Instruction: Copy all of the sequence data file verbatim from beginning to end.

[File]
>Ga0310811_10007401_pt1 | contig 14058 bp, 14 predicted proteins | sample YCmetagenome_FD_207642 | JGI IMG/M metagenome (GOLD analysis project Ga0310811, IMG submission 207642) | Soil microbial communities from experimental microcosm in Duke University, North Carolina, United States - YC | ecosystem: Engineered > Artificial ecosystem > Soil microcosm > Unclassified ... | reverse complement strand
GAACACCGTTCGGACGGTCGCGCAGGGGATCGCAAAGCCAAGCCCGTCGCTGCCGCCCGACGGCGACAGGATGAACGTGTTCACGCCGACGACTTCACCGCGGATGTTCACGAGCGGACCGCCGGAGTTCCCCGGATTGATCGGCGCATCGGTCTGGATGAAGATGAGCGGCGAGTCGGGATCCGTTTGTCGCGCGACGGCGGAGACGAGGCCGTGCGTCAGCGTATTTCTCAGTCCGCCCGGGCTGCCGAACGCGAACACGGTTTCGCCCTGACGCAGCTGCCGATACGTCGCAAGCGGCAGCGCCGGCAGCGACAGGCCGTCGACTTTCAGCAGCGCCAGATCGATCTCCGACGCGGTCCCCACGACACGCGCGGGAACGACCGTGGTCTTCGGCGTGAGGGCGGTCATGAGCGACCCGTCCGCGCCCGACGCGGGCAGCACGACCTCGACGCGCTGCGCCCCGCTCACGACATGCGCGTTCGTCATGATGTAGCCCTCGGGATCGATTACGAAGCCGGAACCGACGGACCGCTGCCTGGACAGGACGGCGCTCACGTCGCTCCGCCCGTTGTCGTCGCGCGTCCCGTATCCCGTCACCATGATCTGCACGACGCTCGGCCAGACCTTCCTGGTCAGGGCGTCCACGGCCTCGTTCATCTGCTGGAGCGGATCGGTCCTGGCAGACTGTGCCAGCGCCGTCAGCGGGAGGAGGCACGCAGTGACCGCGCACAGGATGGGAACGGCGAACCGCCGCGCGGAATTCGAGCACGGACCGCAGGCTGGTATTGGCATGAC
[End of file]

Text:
>Ga0310811_10007401_pt1 | contig 14058 bp, 14 predicted proteins | sample YCmetagenome_FD_207642 | JGI IMG/M metagenome (GOLD analysis project Ga0310811, IMG submission 207642) | Soil microbial communities from experimental microcosm in Duke University, North Carolina, United States - YC | ecosystem: Engineered > Artificial ecosystem > Soil microcosm > Unclassified ... | reverse complement strand
GAACACCGTTCGGACGGTCGCGCAGGGGATCGCAAAGCCAAGCCCGTCGCTGCCGCCCGACGGCGACAGGATGAACGTGTTCACGCCGACGACTTCACCGCGGATGTTCACGAGCGGACCGCCGGAGTTCCCCGGATTGATCGGCGCATCGGTCTGGATGAAGATGAGCGGCGAGTCGGGATCCGTTTGTCGCGCGACGGCGGAGACGAGGCCGTGCGTCAGCGTATTTCTCAGTCCGCCCGGGCTGCCGAACGCGAACACGGTTTCGCCCTGACGCAGCTGCCGATACGTCGCAAGCGGCAGCGCCGGCAGCGACAGGCCGTCGACTTTCAGCAGCGCCAGATCGATCTCCGACGCGGTCCCCACGACACGCGCGGGAACGACCGTGGTCTTCGGCGTGAGGGCGGTCATGAGCGACCCGTCCGCGCCCGACGCGGGCAGCACGACCTCGACGCGCTGCGCCCCGCTCACGACATGCGCGTTCGTCATGATGTAGCCCTCGGGATCGATTACGAAGCCGGAACCGACGGACCGCTGCCTGGACAGGACGGCGCTCACGTCGCTCCGCCCGTTGTCGTCGCGCGTCCCGTATCCCGTCACCATGATCTGCACGACGCTCGGCCAGACCTTCCTGGTCAGGGCGTCCACGGCCTCGTTCATCTGCTGGAGCGGATCGGTCCTGGCAGACTGTGCCAGCGCCGTCAGCGGGAGGAGGCACGCAGTGACCGCGCACAGGATGGGAACGGCGAACCGCCGCGCGGAATTCGAGCACGGACCGCAGGCTGGTATTGGCATGAC